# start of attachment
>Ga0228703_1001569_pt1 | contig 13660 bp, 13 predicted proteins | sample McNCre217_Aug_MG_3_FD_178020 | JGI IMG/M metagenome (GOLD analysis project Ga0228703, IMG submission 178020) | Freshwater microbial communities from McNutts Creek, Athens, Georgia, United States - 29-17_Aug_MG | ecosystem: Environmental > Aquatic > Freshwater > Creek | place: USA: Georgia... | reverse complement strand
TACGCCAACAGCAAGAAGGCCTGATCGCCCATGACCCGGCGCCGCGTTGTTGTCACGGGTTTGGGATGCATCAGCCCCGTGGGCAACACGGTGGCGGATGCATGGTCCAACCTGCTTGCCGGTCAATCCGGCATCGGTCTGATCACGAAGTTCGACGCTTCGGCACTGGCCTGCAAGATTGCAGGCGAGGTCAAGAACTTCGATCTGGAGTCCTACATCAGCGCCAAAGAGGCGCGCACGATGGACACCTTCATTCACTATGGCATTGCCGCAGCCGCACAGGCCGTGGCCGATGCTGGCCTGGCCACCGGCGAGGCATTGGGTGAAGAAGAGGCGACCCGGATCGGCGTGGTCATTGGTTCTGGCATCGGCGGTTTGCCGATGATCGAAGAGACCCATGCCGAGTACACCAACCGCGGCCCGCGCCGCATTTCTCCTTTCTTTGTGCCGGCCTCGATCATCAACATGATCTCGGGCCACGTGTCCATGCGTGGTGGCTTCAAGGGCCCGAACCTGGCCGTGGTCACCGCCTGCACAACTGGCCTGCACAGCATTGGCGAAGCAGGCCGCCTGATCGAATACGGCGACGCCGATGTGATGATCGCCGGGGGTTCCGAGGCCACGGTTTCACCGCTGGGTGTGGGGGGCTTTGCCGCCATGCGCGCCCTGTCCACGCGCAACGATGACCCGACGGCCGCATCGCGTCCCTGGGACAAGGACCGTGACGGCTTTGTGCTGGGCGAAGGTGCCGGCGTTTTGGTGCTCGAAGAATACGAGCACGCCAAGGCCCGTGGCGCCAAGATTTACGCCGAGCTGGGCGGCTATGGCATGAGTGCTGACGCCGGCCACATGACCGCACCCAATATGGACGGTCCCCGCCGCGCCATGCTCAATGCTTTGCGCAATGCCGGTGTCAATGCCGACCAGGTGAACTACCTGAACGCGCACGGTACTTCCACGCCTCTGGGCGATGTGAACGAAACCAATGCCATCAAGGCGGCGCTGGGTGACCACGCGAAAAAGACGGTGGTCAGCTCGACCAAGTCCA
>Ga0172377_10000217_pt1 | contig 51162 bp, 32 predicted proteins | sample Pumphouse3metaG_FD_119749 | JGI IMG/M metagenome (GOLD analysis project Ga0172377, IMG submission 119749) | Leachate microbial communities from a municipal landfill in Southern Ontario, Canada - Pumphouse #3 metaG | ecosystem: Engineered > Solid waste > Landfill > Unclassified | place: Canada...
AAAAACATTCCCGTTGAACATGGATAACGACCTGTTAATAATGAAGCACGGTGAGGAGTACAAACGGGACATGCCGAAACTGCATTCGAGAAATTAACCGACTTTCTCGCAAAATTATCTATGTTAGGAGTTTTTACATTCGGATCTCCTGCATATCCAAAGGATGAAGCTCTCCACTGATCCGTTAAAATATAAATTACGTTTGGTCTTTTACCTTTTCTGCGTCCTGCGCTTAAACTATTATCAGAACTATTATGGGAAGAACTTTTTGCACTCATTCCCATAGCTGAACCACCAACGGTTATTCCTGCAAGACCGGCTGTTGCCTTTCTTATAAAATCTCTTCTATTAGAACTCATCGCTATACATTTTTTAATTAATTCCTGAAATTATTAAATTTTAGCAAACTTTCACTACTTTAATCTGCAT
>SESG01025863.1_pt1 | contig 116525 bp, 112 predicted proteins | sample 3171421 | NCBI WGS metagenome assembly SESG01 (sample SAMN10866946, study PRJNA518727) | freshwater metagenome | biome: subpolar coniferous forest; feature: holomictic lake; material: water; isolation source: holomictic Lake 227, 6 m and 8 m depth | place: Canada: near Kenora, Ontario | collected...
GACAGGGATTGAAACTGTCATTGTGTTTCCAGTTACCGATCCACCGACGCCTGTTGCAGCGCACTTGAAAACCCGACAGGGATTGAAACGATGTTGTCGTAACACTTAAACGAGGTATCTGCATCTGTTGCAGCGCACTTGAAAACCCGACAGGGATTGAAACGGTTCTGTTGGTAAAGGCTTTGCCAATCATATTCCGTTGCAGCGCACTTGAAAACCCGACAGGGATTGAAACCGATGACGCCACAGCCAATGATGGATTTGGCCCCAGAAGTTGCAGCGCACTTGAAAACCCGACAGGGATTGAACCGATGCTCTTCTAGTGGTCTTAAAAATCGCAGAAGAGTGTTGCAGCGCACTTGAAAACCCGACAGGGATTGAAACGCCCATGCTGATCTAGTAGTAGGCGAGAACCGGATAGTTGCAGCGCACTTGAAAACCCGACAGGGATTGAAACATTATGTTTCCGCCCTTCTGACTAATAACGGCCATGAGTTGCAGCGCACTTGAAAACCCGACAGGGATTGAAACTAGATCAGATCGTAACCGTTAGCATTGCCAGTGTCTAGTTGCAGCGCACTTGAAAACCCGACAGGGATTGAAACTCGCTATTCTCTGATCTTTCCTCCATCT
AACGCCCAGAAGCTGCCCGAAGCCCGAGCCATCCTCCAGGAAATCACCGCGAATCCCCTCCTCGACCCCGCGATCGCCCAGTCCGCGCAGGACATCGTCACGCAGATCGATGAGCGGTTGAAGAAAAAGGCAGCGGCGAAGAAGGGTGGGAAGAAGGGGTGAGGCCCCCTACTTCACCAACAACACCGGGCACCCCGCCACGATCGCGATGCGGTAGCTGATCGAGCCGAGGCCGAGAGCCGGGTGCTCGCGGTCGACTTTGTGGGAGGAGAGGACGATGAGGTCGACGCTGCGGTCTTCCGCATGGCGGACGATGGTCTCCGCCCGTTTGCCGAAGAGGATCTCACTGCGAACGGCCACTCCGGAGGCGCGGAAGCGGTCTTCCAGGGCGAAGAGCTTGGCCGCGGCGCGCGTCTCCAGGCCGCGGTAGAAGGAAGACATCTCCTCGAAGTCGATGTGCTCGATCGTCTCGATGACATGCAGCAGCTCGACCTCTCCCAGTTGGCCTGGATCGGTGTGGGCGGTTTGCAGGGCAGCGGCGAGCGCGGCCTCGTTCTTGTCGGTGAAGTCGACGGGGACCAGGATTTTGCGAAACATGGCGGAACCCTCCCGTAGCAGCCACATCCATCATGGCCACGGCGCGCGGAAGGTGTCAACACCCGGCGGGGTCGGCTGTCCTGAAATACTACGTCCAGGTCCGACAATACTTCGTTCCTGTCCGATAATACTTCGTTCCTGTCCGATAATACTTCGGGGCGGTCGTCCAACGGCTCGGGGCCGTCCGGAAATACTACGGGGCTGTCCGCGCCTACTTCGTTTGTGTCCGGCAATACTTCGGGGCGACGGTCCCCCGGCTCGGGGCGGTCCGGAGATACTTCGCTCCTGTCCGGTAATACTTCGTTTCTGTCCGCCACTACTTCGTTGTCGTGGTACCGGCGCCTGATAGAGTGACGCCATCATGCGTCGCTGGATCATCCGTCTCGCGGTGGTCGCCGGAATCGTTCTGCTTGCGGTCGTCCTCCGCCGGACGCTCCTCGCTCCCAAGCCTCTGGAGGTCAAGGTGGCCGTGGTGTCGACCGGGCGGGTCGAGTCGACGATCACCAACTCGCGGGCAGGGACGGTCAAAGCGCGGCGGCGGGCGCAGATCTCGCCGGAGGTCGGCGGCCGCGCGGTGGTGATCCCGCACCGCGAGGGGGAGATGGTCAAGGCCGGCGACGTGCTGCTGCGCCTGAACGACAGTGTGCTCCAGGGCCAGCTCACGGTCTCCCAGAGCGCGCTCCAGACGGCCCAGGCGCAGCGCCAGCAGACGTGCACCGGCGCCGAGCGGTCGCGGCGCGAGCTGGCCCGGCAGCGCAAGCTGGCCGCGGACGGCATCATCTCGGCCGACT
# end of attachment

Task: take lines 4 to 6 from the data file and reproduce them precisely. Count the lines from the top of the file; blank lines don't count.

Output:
AAAAACATTCCCGTTGAACATGGATAACGACCTGTTAATAATGAAGCACGGTGAGGAGTACAAACGGGACATGCCGAAACTGCATTCGAGAAATTAACCGACTTTCTCGCAAAATTATCTATGTTAGGAGTTTTTACATTCGGATCTCCTGCATATCCAAAGGATGAAGCTCTCCACTGATCCGTTAAAATATAAATTACGTTTGGTCTTTTACCTTTTCTGCGTCCTGCGCTTAAACTATTATCAGAACTATTATGGGAAGAACTTTTTGCACTCATTCCCATAGCTGAACCACCAACGGTTATTCCTGCAAGACCGGCTGTTGCCTTTCTTATAAAATCTCTTCTATTAGAACTCATCGCTATACATTTTTTAATTAATTCCTGAAATTATTAAATTTTAGCAAACTTTCACTACTTTAATCTGCAT
>SESG01025863.1_pt1 | contig 116525 bp, 112 predicted proteins | sample 3171421 | NCBI WGS metagenome assembly SESG01 (sample SAMN10866946, study PRJNA518727) | freshwater metagenome | biome: subpolar coniferous forest; feature: holomictic lake; material: water; isolation source: holomictic Lake 227, 6 m and 8 m depth | place: Canada: near Kenora, Ontario | collected...
GACAGGGATTGAAACTGTCATTGTGTTTCCAGTTACCGATCCACCGACGCCTGTTGCAGCGCACTTGAAAACCCGACAGGGATTGAAACGATGTTGTCGTAACACTTAAACGAGGTATCTGCATCTGTTGCAGCGCACTTGAAAACCCGACAGGGATTGAAACGGTTCTGTTGGTAAAGGCTTTGCCAATCATATTCCGTTGCAGCGCACTTGAAAACCCGACAGGGATTGAAACCGATGACGCCACAGCCAATGATGGATTTGGCCCCAGAAGTTGCAGCGCACTTGAAAACCCGACAGGGATTGAACCGATGCTCTTCTAGTGGTCTTAAAAATCGCAGAAGAGTGTTGCAGCGCACTTGAAAACCCGACAGGGATTGAAACGCCCATGCTGATCTAGTAGTAGGCGAGAACCGGATAGTTGCAGCGCACTTGAAAACCCGACAGGGATTGAAACATTATGTTTCCGCCCTTCTGACTAATAACGGCCATGAGTTGCAGCGCACTTGAAAACCCGACAGGGATTGAAACTAGATCAGATCGTAACCGTTAGCATTGCCAGTGTCTAGTTGCAGCGCACTTGAAAACCCGACAGGGATTGAAACTCGCTATTCTCTGATCTTTCCTCCATCT